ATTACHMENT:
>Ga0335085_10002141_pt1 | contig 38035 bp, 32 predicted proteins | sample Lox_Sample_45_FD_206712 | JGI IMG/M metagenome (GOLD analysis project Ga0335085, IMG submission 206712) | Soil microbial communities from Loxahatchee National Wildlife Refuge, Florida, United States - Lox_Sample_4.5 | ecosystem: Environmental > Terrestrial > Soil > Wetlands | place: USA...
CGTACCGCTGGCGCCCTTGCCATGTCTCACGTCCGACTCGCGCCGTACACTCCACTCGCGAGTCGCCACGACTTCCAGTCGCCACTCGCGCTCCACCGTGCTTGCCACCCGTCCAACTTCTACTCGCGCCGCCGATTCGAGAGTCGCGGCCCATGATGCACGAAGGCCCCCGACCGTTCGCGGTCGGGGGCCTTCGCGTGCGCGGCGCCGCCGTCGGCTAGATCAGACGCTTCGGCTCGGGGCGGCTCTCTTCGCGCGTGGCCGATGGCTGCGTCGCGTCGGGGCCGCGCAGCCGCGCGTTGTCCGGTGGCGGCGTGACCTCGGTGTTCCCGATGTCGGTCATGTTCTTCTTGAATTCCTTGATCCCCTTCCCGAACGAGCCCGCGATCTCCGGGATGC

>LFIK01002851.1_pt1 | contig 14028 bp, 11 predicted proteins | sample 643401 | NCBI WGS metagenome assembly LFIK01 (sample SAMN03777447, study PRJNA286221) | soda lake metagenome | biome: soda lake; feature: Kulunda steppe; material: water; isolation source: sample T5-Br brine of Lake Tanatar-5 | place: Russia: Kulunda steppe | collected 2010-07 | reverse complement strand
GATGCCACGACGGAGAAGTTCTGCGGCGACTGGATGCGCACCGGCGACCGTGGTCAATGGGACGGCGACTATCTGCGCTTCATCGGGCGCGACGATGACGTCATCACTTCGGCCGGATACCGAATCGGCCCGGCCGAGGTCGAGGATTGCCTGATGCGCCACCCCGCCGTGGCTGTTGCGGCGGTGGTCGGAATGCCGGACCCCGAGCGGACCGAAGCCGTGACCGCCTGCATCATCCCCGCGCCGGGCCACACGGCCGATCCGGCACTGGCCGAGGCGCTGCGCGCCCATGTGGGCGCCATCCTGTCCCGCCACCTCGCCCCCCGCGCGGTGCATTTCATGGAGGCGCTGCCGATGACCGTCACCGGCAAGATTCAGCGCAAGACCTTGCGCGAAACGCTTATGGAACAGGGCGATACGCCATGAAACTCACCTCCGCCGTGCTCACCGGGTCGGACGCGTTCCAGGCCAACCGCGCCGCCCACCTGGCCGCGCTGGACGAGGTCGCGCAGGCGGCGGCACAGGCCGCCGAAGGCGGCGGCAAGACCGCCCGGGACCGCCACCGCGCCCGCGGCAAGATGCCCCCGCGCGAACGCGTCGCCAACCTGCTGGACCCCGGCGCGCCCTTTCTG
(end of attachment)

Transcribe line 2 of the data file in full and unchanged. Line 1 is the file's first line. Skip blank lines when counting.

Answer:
CGTACCGCTGGCGCCCTTGCCATGTCTCACGTCCGACTCGCGCCGTACACTCCACTCGCGAGTCGCCACGACTTCCAGTCGCCACTCGCGCTCCACCGTGCTTGCCACCCGTCCAACTTCTACTCGCGCCGCCGATTCGAGAGTCGCGGCCCATGATGCACGAAGGCCCCCGACCGTTCGCGGTCGGGGGCCTTCGCGTGCGCGGCGCCGCCGTCGGCTAGATCAGACGCTTCGGCTCGGGGCGGCTCTCTTCGCGCGTGGCCGATGGCTGCGTCGCGTCGGGGCCGCGCAGCCGCGCGTTGTCCGGTGGCGGCGTGACCTCGGTGTTCCCGATGTCGGTCATGTTCTTCTTGAATTCCTTGATCCCCTTCCCGAACGAGCCCGCGATCTCCGGGATGC